United States District Court, N.D. Illinois, Eastern Division
MEMORANDUM OPINION AND ORDER
B. KIM UNITED STATES MAGISTRATE JUDGE
Moore filed applications for Disability Insurance Benefits
(“DIB”) and Supplemental Security Income
(“SSI”) benefits alleging that she is disabled by
myasthenia gravis. After the Commissioner of the Social
Security Administration denied her applications, Moore filed
this suit seeking judicial review. See 42 U.S.C.
§ 405(g). Before the court is Moore's motion for
summary judgment. For the following reasons, the motion is
denied and the Commissioner's final decision is affirmed:
filed her concurrent DIB and SSI applications on January 4,
2012, alleging a disability caused by myasthenia gravis
(“MG”) since November 24, 2011. (Administrative
Record (“A.R.”) 162-74.) Her claims were denied
initially on February 24, 2012, and on reconsideration on
September 13, 2012. (Id. at 81-84.) Moore requested
and was granted a hearing before an Administrative Law Judge
(“ALJ”) which took place on September 4, 2013.
(Id. at 29-80.) On November 27, 2013, the ALJ issued
a decision finding that Moore is not disabled and thus not
entitled to DIB or SSI. (Id. at 8-24.) When the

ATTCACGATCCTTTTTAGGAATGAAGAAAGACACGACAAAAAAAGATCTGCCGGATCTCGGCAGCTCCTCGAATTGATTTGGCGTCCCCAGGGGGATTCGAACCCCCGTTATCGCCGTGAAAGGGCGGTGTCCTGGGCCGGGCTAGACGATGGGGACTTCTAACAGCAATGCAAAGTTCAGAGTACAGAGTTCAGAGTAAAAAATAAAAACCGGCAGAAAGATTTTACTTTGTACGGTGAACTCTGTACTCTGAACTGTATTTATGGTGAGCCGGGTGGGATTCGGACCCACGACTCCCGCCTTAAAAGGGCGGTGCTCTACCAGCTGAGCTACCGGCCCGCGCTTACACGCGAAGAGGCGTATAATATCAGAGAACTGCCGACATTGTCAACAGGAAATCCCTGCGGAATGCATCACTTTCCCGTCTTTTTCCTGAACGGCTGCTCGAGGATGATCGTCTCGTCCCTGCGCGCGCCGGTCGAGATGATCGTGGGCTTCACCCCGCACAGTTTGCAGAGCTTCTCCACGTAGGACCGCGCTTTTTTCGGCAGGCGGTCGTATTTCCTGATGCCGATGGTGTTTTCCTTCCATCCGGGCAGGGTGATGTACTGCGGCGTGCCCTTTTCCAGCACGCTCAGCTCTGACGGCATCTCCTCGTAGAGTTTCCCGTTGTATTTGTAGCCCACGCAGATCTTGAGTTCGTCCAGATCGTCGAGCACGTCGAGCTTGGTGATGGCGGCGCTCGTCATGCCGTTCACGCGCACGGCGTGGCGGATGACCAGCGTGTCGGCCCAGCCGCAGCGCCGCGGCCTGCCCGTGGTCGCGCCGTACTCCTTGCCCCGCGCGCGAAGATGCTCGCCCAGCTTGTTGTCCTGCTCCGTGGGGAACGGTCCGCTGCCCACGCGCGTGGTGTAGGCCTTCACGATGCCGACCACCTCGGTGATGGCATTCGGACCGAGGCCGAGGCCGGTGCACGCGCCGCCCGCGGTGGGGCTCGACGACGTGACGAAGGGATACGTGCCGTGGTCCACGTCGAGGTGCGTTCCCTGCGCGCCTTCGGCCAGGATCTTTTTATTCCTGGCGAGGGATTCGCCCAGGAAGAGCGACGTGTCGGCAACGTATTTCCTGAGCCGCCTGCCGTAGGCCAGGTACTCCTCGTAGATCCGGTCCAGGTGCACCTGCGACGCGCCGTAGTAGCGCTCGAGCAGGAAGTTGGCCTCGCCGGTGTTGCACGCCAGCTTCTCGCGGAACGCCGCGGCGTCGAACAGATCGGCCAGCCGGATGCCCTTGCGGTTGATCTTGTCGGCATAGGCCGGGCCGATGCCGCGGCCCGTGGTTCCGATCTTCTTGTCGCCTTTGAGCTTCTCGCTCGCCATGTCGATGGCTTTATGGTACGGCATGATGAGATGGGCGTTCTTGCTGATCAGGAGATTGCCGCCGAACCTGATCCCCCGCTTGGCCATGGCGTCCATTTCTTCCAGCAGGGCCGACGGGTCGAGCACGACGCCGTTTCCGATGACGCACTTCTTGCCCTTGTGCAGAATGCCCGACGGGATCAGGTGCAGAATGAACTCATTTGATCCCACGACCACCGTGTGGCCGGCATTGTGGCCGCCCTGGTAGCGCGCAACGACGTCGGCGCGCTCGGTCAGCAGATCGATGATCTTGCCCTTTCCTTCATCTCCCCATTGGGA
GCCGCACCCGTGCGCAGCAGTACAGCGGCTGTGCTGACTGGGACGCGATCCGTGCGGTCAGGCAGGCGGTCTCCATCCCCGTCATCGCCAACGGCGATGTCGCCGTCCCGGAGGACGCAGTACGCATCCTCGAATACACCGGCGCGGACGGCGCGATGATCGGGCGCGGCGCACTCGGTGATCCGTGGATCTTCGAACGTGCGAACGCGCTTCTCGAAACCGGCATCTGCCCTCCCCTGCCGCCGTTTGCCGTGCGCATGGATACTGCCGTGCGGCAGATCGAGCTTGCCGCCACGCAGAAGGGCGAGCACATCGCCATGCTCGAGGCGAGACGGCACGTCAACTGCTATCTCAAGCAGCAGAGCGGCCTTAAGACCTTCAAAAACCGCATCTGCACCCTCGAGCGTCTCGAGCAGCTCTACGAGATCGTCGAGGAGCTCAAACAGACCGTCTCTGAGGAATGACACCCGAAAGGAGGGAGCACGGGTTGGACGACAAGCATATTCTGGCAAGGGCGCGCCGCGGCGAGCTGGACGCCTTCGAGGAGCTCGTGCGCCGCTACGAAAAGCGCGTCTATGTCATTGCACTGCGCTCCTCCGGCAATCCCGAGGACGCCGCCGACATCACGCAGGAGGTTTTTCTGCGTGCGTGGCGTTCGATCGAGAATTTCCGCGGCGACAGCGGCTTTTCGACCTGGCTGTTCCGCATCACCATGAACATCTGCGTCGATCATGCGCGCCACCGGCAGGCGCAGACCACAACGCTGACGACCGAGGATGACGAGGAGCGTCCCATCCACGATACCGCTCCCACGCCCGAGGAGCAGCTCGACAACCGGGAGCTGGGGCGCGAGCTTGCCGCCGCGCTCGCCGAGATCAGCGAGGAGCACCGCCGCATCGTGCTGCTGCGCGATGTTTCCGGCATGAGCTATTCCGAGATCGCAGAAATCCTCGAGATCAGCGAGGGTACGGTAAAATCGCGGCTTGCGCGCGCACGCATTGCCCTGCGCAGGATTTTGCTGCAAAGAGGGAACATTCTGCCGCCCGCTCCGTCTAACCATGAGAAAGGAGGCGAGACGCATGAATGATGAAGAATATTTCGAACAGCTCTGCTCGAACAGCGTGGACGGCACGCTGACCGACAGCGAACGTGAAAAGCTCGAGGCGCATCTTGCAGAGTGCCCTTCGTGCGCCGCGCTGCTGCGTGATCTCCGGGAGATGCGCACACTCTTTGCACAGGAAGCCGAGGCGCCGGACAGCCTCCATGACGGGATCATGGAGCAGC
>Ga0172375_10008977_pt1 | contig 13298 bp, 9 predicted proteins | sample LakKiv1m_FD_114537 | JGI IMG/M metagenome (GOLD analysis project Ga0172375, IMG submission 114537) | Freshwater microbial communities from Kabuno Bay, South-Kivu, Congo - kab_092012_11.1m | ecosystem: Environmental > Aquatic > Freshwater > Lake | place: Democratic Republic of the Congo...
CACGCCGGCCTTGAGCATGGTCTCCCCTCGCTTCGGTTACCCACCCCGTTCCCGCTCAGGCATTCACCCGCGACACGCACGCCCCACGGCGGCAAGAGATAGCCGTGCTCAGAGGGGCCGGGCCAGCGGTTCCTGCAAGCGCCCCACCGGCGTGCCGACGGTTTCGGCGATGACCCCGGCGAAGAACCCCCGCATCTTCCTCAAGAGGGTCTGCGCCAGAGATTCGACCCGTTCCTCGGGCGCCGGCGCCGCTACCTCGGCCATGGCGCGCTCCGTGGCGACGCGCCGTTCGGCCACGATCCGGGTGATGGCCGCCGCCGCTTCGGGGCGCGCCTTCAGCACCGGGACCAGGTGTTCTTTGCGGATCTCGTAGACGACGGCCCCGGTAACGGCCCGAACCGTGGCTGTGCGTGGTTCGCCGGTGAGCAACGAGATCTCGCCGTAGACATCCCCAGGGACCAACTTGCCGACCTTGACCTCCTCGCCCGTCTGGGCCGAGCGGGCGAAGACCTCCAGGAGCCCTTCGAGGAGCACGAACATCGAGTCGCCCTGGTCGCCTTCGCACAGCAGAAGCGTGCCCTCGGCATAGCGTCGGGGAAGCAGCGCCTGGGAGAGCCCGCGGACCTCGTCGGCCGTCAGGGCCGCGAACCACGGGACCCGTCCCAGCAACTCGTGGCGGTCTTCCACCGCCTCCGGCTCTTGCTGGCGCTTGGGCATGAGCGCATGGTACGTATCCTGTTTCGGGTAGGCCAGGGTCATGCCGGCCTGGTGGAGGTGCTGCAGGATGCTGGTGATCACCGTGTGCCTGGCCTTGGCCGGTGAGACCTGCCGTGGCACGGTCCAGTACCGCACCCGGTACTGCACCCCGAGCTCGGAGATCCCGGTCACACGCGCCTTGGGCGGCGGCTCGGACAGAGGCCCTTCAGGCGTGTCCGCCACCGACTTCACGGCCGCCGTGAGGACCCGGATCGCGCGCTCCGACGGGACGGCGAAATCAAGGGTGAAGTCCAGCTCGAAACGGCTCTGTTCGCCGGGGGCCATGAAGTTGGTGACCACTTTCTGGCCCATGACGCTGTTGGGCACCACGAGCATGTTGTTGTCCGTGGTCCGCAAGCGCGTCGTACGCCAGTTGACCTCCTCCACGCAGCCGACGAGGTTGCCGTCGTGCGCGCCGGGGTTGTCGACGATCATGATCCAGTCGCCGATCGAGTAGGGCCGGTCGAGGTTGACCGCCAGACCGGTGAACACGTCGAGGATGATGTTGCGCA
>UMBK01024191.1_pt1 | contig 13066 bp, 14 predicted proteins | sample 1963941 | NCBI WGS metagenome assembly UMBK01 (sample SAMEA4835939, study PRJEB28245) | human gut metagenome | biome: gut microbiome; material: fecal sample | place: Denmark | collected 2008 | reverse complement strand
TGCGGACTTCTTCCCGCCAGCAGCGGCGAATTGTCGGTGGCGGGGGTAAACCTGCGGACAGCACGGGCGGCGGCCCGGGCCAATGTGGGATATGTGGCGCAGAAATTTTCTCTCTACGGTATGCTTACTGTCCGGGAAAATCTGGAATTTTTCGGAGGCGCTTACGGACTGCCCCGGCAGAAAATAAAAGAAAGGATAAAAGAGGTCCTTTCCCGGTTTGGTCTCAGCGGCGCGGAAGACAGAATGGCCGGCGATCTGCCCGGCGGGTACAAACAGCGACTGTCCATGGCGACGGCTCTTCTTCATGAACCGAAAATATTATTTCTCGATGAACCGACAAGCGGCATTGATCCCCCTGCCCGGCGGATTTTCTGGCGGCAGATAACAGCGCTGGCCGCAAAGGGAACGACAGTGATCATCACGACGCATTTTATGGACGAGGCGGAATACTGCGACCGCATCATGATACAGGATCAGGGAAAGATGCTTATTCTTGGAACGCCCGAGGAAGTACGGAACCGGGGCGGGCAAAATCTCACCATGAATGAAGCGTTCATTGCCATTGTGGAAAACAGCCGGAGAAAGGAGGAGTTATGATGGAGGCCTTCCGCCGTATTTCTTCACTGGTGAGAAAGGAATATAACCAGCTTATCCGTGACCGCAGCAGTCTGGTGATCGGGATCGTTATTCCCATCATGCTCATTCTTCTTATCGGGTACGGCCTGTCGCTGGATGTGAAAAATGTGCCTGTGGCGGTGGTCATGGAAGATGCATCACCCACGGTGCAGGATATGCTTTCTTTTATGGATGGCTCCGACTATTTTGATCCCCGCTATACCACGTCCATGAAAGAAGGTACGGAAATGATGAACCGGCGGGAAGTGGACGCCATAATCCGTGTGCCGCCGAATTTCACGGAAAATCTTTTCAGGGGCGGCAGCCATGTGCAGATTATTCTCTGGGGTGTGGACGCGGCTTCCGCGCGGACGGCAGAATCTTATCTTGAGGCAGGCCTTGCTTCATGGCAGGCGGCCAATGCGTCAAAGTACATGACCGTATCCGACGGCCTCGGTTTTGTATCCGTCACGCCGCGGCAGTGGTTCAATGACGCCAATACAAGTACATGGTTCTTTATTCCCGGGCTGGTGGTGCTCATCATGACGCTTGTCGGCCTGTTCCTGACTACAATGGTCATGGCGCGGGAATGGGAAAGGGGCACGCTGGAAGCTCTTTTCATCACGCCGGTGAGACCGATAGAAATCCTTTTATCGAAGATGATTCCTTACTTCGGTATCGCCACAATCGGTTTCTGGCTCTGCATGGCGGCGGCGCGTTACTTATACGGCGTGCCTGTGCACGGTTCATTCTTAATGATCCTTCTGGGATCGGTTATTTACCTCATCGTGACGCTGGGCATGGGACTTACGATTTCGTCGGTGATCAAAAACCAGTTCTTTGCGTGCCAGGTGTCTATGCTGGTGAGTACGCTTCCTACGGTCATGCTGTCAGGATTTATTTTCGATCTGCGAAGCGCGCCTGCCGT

Appeals Council declined review, (id. at 1-3), the ALJ's
decision became the final decision of the Commissioner,
see Schomas v. Colvin, 732 F.3d 702, 707 (7th Cir.
2013). Moore filed this action seeking judicial review,
(R.1); see 42 U.S.C. § 405(g), and the parties
consented to this court's jurisdiction, (R.5);
see 28 U.S.C. § 636(c).
was 27 years old and working as a mail carrier for the U.S.
Postal Service in November 2011, when she alleges that
symptoms stemming from MG forced her to stop working.
Myasthenia gravis is a “disease characterized by
progressive weakness and exhaustibility of voluntary muscles
without atrophy or sensory disturbance and caused by an
autoimmune attack on acetylcholine receptors at the
neuromuscular junction.” Merriam-Webster Dictionary,
(last visited Sept. 29, 2016). At her hearing before the ALJ,
Moore presented documentary and testimonial evidence in
support of her claim that her MG symptoms render her
records indicate that since August 2009 Moore has been a
patient at Rush University Medical Center, where Dr. Megan
Shanks has been treating her for MG. (A.R. 300.) On October
26, 2009, Moore underwent a pulmonary test which resulted in
a finding that she had respiratory muscle weakness consistent
with MG. (Id. at 310.) That same day Moore reported
to Dr. Shanks that the effects of the prednisone she had been
prescribed wore off within an hour. (Id. at 310.)
After a physical examination, Dr. Shanks noted mostly normal
results other than some issues with voice quality and
diplopia. (Id.) Dr. Shanks informed Moore of the
dangers of taking certain MG medications while pregnant.
(Id. at 301.)
March 2010, after a flare up of MG symptoms, Dr. Shanks
increased Moore's prednisone prescription. (Id.
at 294.) During a follow-up visit two months later, Dr.
Shanks again increased her prednisone dose because the
previous increase had not helped her symptoms. (Id.
at 291.) Throughout 2010, Moore visited Dr. Shanks with
fluctuating reports of her condition. While she reported